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Road signs in Germany

Germany is famous for its love of beers and sausages, but also for being very efficient and precise. So its no wonder that the road signs, as well as general driving regulations, are in most cases quite clear and logical. For the road signs in Germany that are not, we prepared a short introduction to what you need to keep in mind when driving there as well as what certain more unusual road signs could mean.

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General tips for car hire in Germany

In Germany, it's common to drive a manual car as is the tradition in a large part of Europe. If you are coming from the United States or the United Kingdom, you might want to ask at the rental station if you can rent a car with automatic transmission. Keep in mind that this cars are usually more expensive for car hire as there are less of them available. If you are planning to use your car hire in Germany for long trips, it might be worth it to ask for a diesel car as they tend to be more economical for long-distance rides. 

When driving on the highway you should drive as fast as you still feel comfortable controlling the car. If you will be overtaking someone and then keep driving on the right lane, don't be surprised if the car behind you will start flashing you. It means that he wants to go faster than you and he wants you to move back to the left lane. Just be sure to always move back as soon as you overtake others and it will be okay.

To support the vast roads network that extends across the entire country, they also have plenty of motorway services set up along the highways. Usually, they are 40-60 km apart from each other and you can commonly find restrooms, as well as picnic places and gas stops there, where you can rest after the drive. If you are interested to read more about the motorway services, you can find all the details here >>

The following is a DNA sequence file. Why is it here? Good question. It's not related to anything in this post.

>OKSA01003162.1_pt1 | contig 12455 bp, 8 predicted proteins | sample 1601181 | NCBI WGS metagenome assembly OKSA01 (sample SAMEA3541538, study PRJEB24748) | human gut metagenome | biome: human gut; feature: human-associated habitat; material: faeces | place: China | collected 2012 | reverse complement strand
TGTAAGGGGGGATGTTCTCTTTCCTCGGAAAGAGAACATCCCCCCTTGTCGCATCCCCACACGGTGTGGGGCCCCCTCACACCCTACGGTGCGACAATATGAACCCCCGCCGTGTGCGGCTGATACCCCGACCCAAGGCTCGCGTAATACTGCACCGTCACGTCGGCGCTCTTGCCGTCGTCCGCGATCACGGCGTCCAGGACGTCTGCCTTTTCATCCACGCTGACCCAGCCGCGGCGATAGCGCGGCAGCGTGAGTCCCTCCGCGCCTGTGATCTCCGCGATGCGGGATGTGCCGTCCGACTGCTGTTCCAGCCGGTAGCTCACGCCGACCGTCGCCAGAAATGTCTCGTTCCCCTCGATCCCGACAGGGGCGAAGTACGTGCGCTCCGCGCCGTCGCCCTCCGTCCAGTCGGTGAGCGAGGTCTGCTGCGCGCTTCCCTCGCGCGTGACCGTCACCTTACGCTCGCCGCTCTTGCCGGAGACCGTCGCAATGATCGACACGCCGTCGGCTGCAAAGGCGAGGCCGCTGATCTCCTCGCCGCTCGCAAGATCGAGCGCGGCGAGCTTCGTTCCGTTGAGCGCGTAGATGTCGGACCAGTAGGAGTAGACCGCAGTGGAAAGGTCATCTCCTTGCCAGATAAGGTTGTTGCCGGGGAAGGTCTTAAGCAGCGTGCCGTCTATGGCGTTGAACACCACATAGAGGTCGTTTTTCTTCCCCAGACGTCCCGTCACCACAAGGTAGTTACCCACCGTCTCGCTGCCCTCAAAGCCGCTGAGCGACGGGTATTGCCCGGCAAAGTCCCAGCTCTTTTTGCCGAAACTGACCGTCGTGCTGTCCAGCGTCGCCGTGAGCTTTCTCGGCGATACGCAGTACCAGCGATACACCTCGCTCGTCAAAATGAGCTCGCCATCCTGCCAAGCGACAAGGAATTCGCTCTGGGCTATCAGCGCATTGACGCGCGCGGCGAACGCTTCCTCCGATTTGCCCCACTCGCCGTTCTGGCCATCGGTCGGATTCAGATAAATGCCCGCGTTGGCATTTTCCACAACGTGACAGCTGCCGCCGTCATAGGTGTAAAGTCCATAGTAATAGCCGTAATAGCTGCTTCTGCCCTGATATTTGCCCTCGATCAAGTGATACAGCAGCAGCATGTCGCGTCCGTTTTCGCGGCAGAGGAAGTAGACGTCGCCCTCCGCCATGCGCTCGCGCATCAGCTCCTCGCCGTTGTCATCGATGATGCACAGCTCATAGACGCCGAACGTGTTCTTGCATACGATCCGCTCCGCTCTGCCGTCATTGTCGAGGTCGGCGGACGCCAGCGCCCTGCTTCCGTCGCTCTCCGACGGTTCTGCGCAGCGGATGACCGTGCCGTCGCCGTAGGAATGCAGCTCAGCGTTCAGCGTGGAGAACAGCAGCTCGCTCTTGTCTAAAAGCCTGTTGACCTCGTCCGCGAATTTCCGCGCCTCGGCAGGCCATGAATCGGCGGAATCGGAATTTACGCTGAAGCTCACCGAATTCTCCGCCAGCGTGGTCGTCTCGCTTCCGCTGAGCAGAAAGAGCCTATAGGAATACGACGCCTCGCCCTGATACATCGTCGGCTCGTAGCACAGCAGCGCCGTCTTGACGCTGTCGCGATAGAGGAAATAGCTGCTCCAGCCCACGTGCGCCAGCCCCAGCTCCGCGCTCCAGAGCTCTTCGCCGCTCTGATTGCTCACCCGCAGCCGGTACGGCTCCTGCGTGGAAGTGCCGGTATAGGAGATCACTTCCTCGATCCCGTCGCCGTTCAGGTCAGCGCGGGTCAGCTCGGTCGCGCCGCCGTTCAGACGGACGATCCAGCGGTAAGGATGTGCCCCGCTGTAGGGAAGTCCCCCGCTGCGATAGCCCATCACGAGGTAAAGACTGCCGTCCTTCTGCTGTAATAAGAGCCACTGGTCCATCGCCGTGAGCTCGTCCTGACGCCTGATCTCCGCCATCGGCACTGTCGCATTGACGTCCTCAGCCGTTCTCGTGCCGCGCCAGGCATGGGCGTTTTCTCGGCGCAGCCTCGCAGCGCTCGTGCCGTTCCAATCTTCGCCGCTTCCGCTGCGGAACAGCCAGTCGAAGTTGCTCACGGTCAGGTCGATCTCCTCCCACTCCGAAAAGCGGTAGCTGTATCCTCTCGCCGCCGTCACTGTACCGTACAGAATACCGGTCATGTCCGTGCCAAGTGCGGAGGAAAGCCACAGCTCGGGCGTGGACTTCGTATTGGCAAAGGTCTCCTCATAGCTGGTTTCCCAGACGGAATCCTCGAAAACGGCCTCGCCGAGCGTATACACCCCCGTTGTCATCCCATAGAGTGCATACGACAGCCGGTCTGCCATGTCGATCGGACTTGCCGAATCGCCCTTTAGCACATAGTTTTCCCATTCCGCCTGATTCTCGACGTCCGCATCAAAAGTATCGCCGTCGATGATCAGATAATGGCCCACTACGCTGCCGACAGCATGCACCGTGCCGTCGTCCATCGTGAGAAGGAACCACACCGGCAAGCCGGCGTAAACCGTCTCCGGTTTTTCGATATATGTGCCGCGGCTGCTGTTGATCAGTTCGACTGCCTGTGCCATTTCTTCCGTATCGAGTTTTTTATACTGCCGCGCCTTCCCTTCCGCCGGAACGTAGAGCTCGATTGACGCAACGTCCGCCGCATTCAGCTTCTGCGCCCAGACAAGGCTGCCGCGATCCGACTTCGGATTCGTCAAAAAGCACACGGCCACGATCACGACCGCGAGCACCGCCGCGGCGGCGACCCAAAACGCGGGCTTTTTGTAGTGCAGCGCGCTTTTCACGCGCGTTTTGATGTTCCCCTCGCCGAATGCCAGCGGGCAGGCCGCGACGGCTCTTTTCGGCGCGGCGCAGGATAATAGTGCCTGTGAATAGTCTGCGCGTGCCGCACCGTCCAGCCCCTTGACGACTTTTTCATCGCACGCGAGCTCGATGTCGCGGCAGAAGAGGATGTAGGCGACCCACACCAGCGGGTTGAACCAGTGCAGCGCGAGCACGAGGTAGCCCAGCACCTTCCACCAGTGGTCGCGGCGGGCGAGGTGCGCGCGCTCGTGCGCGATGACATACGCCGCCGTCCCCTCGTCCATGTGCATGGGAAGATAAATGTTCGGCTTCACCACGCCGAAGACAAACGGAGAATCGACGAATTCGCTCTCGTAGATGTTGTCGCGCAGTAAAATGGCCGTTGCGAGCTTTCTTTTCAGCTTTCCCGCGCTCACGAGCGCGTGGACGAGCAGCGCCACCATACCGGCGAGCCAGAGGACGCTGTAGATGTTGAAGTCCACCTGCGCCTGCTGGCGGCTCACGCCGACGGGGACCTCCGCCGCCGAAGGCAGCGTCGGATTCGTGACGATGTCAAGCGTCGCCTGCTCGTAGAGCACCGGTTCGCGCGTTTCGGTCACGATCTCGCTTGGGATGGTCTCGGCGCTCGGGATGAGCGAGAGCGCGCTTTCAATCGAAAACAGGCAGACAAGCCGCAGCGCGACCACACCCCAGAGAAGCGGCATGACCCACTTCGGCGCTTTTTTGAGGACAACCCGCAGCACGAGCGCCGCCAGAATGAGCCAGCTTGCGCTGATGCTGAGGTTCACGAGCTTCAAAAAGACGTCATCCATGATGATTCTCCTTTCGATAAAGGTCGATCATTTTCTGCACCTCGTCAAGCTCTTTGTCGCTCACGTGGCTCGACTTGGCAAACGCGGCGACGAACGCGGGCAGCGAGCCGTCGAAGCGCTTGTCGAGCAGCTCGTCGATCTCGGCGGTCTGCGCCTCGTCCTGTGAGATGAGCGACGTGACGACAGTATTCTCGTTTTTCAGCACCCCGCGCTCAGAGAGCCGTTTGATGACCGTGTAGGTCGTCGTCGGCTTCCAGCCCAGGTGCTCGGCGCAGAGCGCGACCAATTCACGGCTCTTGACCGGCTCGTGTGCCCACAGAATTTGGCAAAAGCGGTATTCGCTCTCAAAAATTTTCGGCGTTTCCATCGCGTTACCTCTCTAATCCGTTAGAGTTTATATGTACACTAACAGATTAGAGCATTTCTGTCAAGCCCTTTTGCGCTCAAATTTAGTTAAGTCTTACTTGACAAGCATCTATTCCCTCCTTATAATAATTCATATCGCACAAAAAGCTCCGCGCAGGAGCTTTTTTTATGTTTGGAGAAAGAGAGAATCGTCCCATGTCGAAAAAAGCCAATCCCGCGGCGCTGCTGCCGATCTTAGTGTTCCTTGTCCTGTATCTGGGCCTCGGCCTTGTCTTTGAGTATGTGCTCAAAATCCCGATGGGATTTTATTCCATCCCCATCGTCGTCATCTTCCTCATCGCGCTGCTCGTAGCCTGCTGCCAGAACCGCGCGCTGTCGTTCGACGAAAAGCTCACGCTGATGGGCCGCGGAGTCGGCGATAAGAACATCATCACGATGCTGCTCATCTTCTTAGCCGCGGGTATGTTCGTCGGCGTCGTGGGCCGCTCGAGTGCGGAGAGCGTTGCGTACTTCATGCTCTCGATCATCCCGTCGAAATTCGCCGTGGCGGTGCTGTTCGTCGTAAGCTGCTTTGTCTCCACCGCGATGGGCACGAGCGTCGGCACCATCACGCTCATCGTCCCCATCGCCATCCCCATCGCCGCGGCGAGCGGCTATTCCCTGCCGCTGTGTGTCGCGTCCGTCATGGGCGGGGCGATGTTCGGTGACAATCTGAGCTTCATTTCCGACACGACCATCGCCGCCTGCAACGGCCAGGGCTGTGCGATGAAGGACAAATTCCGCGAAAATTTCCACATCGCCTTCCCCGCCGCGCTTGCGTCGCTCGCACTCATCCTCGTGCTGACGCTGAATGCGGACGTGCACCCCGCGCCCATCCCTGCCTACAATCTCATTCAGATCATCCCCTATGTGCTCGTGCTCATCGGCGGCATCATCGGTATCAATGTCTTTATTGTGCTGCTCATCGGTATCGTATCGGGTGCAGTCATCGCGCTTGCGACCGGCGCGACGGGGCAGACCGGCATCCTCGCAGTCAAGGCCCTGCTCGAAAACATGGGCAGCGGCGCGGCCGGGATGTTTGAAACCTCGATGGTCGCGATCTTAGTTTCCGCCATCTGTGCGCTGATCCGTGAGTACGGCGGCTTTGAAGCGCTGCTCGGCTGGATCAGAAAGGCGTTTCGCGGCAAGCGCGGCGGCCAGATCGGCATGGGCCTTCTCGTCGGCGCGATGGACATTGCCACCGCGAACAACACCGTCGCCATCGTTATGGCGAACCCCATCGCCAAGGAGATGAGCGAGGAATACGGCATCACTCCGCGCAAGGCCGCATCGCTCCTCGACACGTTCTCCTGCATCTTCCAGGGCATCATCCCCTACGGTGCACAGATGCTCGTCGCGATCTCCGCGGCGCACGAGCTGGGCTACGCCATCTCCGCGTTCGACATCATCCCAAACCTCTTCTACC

Driving regulations for car hire in Germany 

As in most of Europe, you will need to drive on the right lane and overtake on the left one. Slow-moving vehicles must always move to the right side so that faster vehicles can pass on the left.

International driving license

If you are coming from United States or a country outside of European Union, then you will need an International driving license as well as your original one for the car hire.

The legal age for driving is 17 years, which is different than the rest of Europe. Regardless, most car rental agencies only rent the car if the driver is 18 years of age and if they are under 25 years, there is usually an additional young driver fee applied as they consider them a riskier age group.

Speed limits (on highways and otherwise)

Germany is known for its highways with no restrictions regarding the speed limits. That is why many drivers with fast sports cars tend to go there to push the pedal to the metal and see how fast their car hire can go. But even on Autobahn (German expression for highway), there are some speed limits, even if only on parts of it. Usually, that is if there is a sharper turn or an interchange. The limit there can range from 80 to 130 km/h. Also when entering the country, you will see road signs with the speed limits marked for cities, regional roads, and highways. Note that while the limit for the first 2 is strictly applied and in case you break it, they will write you a fine, the limit for the highway is merely a recommendation from the German Government.

In case of low visibility or bad road conditions, you will also need to adjust your speed or you could get a fine even though there is no official speed limit. Be careful to follow the road signs in Germany in case of heavy fog.

Even if the highways are a bit of a Wild West, it doesn't mean that they do not have strict speed limits elsewhere. In the cities, the standard 50 km/h limit still applies as everywhere in Europe. The start of an urban area is marked with a yellow road sign in Germany with the name of the city or village. Keep in mind that when passing that road sign your speed will already need to be under the speed limit, or you can get a fine! If you are driving in rural areas, the default speed limit is 100 km/h.

Traveling with kids

If you are traveling with children under 13 years of age or less than 1.5 m tall (whichever they reach first applies), know that they can only seat in the back seat. In case you are planning a longer ride with your care hire in Germany check out our list of games you can play in the car.